Small town could get 20,000 jobs


Imagine trying to make ends meet by commuting across town to the nearest city in search of employment. Transportation expenses add up, and there is little hope of a recovery to help your little town succeed.

Welcome to West Point, Ga., a tiny rural community south of Atlanta. Its population is just 3,500 and the recession has left it with an unemployment rate of 8.6% compared to the state's 9.7%. West Point's downtown area is almost deserted with scars of the economic slump well apparent. Not anymore, according to a CNN report.

Along the roads of West Point, signs display support for a new KIA auto factory that is set to open by the end of this year. KIA Motors, a Korean car manufacturer, will use the West Point factory to make the KIA Sorento. The new plant has already hired 500 workers and it hopes to bring 2,000 more on board in the years to come. This is great news for tiny West Point...or "Kia-Ville", as some residents like to call it.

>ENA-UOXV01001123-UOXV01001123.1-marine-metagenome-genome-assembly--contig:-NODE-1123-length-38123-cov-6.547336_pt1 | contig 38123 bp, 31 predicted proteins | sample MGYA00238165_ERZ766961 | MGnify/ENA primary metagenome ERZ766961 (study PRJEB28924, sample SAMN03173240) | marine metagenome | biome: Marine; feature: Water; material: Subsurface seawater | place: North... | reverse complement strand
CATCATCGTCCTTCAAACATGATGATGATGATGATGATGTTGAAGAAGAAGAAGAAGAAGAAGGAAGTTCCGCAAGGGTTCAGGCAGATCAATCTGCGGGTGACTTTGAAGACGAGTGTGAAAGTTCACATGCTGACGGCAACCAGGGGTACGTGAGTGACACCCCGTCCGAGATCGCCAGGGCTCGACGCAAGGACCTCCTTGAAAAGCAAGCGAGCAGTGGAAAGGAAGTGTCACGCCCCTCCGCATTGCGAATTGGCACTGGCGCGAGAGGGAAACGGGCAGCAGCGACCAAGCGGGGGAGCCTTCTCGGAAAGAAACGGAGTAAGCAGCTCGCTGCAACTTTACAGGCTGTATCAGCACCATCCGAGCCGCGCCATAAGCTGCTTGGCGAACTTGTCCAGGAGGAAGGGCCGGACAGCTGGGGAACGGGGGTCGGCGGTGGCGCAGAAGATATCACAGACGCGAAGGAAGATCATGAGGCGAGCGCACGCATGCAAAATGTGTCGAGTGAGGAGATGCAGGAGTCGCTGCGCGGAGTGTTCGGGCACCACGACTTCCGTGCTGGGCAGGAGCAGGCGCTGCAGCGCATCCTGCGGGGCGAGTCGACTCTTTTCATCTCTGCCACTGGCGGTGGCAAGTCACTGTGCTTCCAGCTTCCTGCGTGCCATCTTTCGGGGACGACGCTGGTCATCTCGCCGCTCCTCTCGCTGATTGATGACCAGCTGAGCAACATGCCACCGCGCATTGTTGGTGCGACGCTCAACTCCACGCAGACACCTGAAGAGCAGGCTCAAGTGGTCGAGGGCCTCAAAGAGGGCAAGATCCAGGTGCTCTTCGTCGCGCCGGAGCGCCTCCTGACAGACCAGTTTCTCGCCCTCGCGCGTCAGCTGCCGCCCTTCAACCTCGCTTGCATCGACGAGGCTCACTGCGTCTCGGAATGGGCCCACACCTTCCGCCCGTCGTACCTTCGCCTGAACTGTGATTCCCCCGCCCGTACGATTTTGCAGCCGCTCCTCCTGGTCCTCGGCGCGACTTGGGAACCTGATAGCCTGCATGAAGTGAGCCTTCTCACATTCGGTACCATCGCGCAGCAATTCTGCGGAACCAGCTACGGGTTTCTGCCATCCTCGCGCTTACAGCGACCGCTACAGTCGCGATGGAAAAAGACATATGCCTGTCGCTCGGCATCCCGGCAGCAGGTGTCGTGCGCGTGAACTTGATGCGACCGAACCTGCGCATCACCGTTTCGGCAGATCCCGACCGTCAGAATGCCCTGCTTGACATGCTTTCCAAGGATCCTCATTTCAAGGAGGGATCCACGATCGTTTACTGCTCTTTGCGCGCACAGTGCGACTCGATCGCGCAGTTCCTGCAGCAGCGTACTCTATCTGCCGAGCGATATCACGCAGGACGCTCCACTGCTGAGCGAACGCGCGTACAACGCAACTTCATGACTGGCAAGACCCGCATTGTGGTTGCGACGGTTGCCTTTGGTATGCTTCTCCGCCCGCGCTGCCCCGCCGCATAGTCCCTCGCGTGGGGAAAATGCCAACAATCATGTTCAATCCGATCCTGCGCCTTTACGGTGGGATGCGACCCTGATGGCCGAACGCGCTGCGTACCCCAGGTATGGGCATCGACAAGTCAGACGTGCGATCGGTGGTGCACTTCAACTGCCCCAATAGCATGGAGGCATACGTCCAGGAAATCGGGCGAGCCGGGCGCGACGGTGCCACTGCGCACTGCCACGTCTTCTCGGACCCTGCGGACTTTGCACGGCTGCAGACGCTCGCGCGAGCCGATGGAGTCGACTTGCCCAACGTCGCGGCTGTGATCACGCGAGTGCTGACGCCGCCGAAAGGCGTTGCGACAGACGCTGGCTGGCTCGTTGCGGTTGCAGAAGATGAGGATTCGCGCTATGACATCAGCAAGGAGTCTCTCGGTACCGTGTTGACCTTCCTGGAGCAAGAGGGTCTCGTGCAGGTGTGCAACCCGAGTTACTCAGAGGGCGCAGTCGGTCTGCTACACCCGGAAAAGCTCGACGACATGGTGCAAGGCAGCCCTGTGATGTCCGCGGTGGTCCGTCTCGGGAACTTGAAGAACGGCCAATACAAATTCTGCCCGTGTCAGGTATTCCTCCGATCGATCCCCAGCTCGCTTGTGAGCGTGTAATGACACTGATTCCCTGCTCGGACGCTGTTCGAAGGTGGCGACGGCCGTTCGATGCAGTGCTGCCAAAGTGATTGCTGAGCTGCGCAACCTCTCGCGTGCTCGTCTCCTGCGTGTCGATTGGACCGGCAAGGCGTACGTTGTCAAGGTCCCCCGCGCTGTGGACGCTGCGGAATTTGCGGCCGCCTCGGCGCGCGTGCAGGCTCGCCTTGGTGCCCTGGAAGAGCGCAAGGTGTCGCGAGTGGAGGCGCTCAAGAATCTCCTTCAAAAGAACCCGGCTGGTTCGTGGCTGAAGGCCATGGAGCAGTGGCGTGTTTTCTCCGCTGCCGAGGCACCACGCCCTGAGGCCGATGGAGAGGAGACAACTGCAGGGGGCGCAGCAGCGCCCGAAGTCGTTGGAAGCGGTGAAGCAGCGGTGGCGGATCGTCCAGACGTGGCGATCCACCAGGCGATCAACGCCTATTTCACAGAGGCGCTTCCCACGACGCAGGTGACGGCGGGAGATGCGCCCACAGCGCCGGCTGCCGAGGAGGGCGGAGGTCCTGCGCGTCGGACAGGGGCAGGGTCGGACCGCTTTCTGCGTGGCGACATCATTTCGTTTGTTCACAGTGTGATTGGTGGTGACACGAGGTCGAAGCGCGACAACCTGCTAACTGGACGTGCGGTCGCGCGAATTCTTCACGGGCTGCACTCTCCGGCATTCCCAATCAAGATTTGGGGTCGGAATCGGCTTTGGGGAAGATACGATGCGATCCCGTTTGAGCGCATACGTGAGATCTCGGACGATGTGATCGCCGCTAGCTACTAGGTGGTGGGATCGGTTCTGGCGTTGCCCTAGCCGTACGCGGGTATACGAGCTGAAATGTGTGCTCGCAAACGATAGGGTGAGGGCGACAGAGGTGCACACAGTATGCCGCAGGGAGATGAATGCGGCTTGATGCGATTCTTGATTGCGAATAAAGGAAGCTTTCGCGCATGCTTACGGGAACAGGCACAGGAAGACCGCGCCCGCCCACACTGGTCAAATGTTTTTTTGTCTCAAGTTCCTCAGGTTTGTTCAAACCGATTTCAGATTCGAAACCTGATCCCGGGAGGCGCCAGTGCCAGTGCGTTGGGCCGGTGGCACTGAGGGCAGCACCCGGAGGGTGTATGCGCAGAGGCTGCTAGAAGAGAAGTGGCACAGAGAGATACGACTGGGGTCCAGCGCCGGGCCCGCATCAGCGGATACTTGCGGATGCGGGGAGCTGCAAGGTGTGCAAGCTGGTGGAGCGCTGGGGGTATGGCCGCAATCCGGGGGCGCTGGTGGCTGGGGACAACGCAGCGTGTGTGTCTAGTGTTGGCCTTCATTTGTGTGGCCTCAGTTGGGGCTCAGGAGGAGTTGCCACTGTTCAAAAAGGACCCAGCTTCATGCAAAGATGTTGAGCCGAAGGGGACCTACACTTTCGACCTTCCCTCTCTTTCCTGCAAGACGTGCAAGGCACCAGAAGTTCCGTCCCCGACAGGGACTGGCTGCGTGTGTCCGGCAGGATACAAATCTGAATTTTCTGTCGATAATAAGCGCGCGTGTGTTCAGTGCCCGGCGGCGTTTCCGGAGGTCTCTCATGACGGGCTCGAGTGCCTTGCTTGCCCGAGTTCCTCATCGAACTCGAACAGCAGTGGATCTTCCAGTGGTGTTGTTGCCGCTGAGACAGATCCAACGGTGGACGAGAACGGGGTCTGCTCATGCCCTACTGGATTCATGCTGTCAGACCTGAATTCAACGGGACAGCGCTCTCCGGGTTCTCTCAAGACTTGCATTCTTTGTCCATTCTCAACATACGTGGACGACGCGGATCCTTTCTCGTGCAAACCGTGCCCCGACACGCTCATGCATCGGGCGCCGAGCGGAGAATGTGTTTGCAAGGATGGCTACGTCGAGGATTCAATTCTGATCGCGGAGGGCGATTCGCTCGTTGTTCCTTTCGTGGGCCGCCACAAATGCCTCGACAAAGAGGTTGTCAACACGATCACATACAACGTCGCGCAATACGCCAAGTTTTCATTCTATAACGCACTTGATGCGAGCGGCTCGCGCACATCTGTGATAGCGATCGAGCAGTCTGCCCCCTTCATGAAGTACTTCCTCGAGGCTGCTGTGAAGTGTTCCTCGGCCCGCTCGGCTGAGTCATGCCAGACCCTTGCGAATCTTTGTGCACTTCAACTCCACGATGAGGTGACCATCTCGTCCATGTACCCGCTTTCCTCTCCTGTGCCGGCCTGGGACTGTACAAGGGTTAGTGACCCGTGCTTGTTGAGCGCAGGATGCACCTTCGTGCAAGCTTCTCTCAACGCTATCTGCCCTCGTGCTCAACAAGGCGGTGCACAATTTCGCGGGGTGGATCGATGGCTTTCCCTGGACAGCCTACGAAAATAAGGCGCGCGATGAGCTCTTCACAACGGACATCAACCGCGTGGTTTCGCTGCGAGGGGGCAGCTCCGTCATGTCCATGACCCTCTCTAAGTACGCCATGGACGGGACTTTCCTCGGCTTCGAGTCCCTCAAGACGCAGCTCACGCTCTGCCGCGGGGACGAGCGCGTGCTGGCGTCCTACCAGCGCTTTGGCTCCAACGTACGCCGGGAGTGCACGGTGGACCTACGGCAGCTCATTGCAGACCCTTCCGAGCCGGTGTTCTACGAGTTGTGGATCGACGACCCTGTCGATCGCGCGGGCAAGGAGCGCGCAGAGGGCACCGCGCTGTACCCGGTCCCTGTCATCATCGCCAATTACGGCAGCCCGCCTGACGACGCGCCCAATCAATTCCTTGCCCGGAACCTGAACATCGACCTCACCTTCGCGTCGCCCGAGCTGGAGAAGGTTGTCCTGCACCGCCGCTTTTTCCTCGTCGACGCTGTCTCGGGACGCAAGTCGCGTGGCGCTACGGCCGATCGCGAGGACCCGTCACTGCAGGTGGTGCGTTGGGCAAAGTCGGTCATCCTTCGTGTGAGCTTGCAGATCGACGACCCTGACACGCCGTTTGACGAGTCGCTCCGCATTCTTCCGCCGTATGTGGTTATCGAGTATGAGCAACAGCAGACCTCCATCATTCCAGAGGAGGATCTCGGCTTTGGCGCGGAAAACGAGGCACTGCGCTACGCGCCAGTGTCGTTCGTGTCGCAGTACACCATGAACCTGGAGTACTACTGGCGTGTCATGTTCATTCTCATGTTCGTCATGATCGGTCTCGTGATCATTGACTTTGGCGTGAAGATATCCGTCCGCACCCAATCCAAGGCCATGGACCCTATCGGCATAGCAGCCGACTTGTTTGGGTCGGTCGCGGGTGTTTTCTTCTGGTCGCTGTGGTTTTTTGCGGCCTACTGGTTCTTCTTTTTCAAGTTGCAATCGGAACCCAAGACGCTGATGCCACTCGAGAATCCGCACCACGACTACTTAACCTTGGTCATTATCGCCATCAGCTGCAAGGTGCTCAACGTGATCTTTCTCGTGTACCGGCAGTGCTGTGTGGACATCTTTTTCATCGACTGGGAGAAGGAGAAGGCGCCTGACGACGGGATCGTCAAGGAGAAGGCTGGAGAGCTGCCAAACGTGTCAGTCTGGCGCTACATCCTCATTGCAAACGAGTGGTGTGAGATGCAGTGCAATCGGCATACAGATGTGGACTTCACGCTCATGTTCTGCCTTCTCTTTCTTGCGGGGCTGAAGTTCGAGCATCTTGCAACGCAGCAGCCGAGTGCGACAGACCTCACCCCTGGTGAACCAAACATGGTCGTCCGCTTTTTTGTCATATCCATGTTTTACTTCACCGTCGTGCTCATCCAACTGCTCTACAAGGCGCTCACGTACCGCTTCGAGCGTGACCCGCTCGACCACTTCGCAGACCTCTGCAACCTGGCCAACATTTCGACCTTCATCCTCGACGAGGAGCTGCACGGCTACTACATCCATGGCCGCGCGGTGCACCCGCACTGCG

The announcement draws workers and businesses to West Point from neighboring Alabama to burnt-out Detroit, Michigan. The community is well underway with preparation. Downtown West Point is bustling with infrastructure projects, hotel services, restaurants and more.

To make this KIA factory possible, the town's government has offered some economic incentives. Tax breaks of $400 million and 2,200 acres of former cattle farmland have been granted to KIA Motors in return for a thriving economy.

What's happening in West Point can and should happen across our nation. As states scrounge around trying to balance budgets while residents feel the pinch of the economy, businesses are awaiting opportunities. Offering incentives and clearing the way for economic growth will eventually help businesses and residents recover from this fiscal storm.